Practice act, hazardous waste task forces authorized

Published on
information-circle This article is more than 3 years old

The AVMA Executive Board at its meeting June 11 approved two task forces requested by the State Advocacy Committee.

The first recommendation called for a task force to review and revise the AVMA Model Veterinary Practice Act as needed. The estimated cost of one meeting of 12 members in early 2011 at AVMA headquarters is $13,800. The Model Veterinary Practice Act Review Task Force is expected to submit revisions to the Executive Board by June 2011.

"I think (maintaining the model practice act) is one of the most important things we do as an association," Dr. Theodore Cohn, District IX Executive Board representative, said.

The Model Veterinary Practice Act was first approved by the House of Delegates in 1964 and subsequently revised in 1997 and 2003. It is intended to serve as a model set of guiding principles for states that are revising or are contemplating revising their state veterinary practice acts. Each previous revision process included the creation of a task force to review the model act and suggest changes to the board. A specific goal for the 2010 revision is to address issues that the AVMA identifies as having changed in the veterinary profession.

"There are several examples, such as how to deal with Internet prescribing and scope of practice of paraprofessionals," said Adrian Hochstadt, assistant director of state legislative and regulatory affairs in the AVMA Communications Division. "It's not just one big issue."

Hochstadt thinks a revision of the model practice act would be influential with veterinarians and legislators.

"It could potentially have a great impact. There are a lot of significant issues in the profession, and we expect a vigorous debate on a lot of very important issues that have become center stage, so to speak, in the last couple years," Hochstadt said. "I think it's going to be a big job to do this right."

The second State Advocacy Committee recommendation requested a task force to determine the necessity and feasibility of compiling and maintaining a national database of veterinary products that contain hazardous materials. One meeting for eight people at AVMA headquarters in 2010 was approved at $7,320. The National Hazardous Waste Product Database Task Force plans to report its findings and recommendations to the Executive Board by November 2010.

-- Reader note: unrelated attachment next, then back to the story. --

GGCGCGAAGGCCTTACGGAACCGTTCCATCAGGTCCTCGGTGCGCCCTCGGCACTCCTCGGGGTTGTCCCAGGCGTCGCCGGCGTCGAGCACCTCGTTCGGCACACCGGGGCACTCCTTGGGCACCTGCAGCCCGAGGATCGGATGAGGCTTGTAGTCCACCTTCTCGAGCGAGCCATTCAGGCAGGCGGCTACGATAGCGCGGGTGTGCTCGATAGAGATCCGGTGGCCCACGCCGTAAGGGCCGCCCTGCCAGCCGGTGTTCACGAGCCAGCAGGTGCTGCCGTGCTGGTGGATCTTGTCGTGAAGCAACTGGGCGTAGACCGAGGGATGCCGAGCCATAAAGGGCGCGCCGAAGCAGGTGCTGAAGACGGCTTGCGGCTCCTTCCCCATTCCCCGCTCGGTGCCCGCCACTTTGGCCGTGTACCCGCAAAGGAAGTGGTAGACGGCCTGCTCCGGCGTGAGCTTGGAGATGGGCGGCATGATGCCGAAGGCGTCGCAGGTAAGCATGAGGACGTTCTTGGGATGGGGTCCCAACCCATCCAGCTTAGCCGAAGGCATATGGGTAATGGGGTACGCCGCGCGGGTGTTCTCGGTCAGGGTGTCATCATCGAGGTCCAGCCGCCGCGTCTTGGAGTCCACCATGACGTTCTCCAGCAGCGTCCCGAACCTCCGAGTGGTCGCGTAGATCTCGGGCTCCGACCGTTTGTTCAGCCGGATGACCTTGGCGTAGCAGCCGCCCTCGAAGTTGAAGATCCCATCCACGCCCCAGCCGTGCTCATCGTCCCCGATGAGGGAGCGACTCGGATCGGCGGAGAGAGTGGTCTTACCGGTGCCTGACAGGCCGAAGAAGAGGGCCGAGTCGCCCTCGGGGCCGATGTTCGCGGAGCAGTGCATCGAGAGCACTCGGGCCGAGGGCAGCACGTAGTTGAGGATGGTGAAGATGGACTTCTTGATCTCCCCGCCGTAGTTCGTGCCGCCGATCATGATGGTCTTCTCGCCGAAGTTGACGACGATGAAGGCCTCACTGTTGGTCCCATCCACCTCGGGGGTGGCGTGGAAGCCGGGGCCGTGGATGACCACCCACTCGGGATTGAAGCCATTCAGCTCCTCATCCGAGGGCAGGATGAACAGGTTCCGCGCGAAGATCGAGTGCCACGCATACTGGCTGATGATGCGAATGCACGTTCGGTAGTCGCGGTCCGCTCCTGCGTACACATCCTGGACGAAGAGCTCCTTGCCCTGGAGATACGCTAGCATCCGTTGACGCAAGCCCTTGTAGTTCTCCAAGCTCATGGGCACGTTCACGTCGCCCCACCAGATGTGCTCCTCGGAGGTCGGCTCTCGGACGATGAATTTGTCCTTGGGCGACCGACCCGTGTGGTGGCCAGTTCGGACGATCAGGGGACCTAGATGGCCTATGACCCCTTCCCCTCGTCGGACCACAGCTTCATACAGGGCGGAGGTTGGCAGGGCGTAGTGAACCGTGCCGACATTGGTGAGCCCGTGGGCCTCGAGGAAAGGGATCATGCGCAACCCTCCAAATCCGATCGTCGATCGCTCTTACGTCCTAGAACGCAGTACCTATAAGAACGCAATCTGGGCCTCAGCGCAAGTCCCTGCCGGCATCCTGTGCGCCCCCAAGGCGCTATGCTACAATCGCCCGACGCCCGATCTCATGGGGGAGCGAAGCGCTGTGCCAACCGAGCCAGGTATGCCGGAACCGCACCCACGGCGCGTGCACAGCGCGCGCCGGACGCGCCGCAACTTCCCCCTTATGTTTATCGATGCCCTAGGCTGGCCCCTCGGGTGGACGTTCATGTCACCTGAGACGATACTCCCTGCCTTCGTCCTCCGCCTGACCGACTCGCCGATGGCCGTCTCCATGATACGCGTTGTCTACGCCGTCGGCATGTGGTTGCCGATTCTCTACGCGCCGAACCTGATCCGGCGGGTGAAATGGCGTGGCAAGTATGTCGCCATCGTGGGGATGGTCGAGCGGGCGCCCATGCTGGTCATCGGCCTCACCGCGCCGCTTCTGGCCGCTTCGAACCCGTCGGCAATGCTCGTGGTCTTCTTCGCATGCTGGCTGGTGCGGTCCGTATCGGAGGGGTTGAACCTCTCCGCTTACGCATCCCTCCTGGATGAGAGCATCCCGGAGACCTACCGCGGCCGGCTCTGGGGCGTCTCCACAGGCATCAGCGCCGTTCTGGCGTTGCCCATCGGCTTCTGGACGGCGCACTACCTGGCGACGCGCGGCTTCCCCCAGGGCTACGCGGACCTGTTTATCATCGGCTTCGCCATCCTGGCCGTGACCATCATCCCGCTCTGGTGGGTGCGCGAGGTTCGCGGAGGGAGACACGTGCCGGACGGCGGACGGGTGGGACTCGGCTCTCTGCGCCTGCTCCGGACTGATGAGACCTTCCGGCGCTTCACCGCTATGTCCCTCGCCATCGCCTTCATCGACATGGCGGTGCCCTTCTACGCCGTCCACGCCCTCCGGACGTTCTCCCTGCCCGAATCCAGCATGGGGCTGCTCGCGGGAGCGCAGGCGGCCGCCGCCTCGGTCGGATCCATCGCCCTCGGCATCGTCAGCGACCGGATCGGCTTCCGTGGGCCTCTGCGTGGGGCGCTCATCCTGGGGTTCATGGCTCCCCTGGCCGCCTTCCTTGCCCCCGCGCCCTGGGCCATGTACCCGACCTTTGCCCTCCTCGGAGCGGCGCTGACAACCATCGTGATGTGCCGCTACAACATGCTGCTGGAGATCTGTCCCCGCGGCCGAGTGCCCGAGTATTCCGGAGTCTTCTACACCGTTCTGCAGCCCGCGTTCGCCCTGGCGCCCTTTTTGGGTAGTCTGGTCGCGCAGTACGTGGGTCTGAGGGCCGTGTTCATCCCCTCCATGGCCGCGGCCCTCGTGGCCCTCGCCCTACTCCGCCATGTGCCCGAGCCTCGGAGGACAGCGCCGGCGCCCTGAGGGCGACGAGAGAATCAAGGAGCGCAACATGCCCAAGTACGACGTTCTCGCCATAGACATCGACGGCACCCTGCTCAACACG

Hochstadt does not expect the task force to start creating the database. The task force will examine the problem and get feedback from veterinarians and nonveterinarians who would be affected.

"They're going to be looking at a problem," Hochstadt said. "I would expect them to make some recommendations to the Executive Board but not actually create a database."

In 2008, the Colorado Department of Health and Environment asked the Colorado VMA to create a list of hazardous products that veterinarians use, but it was difficult to identify and record those products. Because of this, no list was created.

According to the state agency, veterinarians are classified as waste generators, and, therefore, are ultimately responsible for tracking and properly disposing of any hazardous products they use. The SAC concluded that hazardous waste disposal issues could likely spread nationwide, since many state agencies are trying to more closely enforce environmental laws. A comprehensive list would be useful for reference by veterinary practices and regulatory agencies.